An Open-Source MATLAB®-to-Python® Compiler

(One MATLAB® per Child)

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NEWS

  • Jun 14th, 2010: The import hooks do not work in Python version >= 2.6, I am looking into that. The examples still work.
  • Jun 4th, 2010: A small change to get "import ompc" work in IPython 0.10.
  • Jun 16th, 2009: I am working on OMPC one two days a week now, this will improve with time, at the moment I am playing with the future GUI and the multiprocessing library.
  • Jun 16th, 2009: As with many projects my deadlines are moving, I need some time to publish my research.
  • Jun 16th, 2009: I decided to try out Twitter (https://twitter.com/ompc)
  • Feb 11th, 2009: paper explaining the why and how of OMPC appeared in February 2009 in the journal Frontiers in Neuroinformatics. Peter Jurica, Cees van Leeuwen: OMPC: an Open-source MATLAB®-to-Python Compiler. The supplementary examples that are part of the article can be found here.


OMPC allows running MATLAB®'s m-files using Python interpreter. OMPC reads m-files and translates them into Python compatible code.

OMPC aims to enable reuse of the huge open and free code base of MATLAB® on a free and faster growing Python platform. Running Python and MATLAB® in a single interpreter avoids issues with running two separate applications. Python adds general purpose programming libraries to the convenient syntax of the language of technical computing.



Except otherwise noted, the content of all pages at http://ompc.juricap.com/ are licensed under a Creative Commons Attribution-Noncommercial-No Derivative Works 2.1 Japan License, and examples are licensed under BSD style license.


Dependencies: Python, OMPC uses PLY and Byteplay, but they are distributed with the source code.
Python dependencies: ctypes (for Python version < 2.5), for OMPClib: numpy, scipy, matplotlib (pylab) and possibly others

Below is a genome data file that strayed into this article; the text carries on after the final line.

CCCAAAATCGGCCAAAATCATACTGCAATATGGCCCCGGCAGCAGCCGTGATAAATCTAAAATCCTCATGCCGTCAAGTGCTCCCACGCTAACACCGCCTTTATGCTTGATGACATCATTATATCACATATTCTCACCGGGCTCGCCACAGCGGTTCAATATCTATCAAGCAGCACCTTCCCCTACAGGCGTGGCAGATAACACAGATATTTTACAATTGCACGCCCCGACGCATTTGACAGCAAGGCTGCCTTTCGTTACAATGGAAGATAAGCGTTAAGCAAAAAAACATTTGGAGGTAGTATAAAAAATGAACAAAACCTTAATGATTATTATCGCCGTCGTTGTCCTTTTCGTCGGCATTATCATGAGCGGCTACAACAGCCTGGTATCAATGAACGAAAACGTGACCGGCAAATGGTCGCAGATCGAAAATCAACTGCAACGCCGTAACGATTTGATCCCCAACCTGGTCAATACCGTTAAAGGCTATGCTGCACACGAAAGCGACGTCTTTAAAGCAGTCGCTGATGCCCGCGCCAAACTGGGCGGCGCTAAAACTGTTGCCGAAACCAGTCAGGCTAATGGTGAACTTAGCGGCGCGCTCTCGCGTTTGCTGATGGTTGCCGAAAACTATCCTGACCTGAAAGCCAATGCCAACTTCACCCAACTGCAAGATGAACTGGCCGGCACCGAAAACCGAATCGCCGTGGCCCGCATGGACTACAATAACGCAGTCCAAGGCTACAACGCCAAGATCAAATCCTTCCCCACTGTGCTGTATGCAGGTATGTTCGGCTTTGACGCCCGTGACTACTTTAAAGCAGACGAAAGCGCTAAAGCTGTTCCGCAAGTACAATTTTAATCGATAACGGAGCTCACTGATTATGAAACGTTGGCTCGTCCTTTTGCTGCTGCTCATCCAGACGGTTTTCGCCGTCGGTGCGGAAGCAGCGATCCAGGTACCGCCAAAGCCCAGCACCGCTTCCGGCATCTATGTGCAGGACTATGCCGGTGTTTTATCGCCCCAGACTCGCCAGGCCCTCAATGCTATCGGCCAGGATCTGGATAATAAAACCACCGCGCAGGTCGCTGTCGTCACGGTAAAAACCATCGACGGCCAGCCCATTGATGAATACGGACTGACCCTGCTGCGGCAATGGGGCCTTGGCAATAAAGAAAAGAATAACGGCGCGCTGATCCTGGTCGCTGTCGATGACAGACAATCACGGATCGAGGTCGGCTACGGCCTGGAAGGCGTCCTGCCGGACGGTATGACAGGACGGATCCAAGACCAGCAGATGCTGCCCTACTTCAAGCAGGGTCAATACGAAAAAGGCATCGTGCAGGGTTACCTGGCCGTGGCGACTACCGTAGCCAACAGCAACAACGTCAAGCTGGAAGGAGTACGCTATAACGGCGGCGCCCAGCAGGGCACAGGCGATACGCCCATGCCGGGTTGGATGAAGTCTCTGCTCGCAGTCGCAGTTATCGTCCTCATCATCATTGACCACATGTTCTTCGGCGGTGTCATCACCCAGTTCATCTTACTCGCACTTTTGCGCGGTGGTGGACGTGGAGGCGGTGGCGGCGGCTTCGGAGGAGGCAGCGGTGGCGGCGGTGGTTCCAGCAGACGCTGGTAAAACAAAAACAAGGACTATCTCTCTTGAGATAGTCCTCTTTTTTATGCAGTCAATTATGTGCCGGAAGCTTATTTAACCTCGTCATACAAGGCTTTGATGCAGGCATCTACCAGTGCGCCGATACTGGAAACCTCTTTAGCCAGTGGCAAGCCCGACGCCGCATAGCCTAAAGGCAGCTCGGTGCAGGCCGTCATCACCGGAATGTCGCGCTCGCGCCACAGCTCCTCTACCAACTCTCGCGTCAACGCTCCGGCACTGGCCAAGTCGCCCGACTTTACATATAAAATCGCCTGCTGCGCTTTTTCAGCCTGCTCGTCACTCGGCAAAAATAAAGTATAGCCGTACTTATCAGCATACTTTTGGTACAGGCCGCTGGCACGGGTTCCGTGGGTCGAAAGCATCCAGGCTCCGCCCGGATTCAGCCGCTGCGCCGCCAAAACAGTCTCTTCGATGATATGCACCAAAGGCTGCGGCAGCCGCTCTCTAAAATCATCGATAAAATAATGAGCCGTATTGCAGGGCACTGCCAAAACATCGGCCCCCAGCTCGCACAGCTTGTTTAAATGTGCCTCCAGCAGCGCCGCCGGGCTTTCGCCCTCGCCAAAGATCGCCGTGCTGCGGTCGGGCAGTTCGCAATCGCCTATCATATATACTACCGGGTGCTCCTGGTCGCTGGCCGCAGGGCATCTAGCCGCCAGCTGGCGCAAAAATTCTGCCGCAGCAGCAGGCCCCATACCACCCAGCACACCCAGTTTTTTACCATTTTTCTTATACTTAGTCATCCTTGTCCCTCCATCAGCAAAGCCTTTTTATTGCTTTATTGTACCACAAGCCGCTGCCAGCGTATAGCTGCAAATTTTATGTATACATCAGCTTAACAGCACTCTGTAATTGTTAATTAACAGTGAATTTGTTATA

Supported operating systems: all platforms that support Python, ctypes, numpy, scipy, matplotlib(pylab)
Licensing: OMPC and all examples that are part of OMPC website are licensed under BSD style license.

How it works

OMPC allows running MATLAB®'s m-files using Python interpreter. OMPC reads m-files and translates them into Python compatible code. Just like in the following example




function [s,varargout] = mysize(x)
% size with varargout
nout = max(nargout,1)-1;
s = size(x);
for k=1:nout, varargout(k) = {s(k)}; end
from ompc import *

@mfunction("s", "varargout")
def mysize(x):
    """size with varargout"""
    nout = max(nargout,1) - 1
    s = size(x)
    for k in m_[1:nout]:
        varargout(k).lvalue = mcell[s(k)]


OMPC is not an interpreter, it lets Python do the work. This means that if Python gets faster OMPC gets faster too. OMPC translates m-files preserving the structure of the original programs as much as possible. Although OMPC comes with a library that emulates the features of MATLAB's® numerical array of  there is nothing that will stop you from running the translated code the way you like it. This means that you could run the OMPC generated code on IronPython, Jython, PyPy or whatever else if you write your own numerical class.

All the magic is made possible by python decorators and introspection. Look at the examples section to see how it is possible to emulate implicit variables like nargin/nargout and other dynamic aspects of the MATLAB® engine that are not available in Python.

Developers, testers and requests for features

If you want to understand more about how OMPC works, or you want to contribute in any way to the development look at the developer documentation pages.
Contributions are welcome in any form. Anybody can contribute by testing. The development is driven by testing and demand. For library of functions, or toolboxes if you like OMPC project does not use any sophisticated and possibly complicated bug-tracking tool. The reason for not using a common bug-tracking is that the development relies on contributions of non-programmers.



Creative Commons License
OMPC logo by Peter Jurica is licensed under a Creative Commons Attribution-Noncommercial-No Derivative Works 2.1 Japan License. Permissions beyond the scope of this license may be available at http://ompc.juricap.com/logo.
OMPC website by Peter Jurica is licensed under a Creative Commons Attribution-Noncommercial-No Derivative Works 2.1 Japan License. Permissions beyond the scope of this license may be available at http://ompc.juricap.com/logo.

MATLAB® is a registered trademark of The MathWorks, Inc.
"Python" and the Python logos are trademarks or registered trademarks of the Python Software Foundation.

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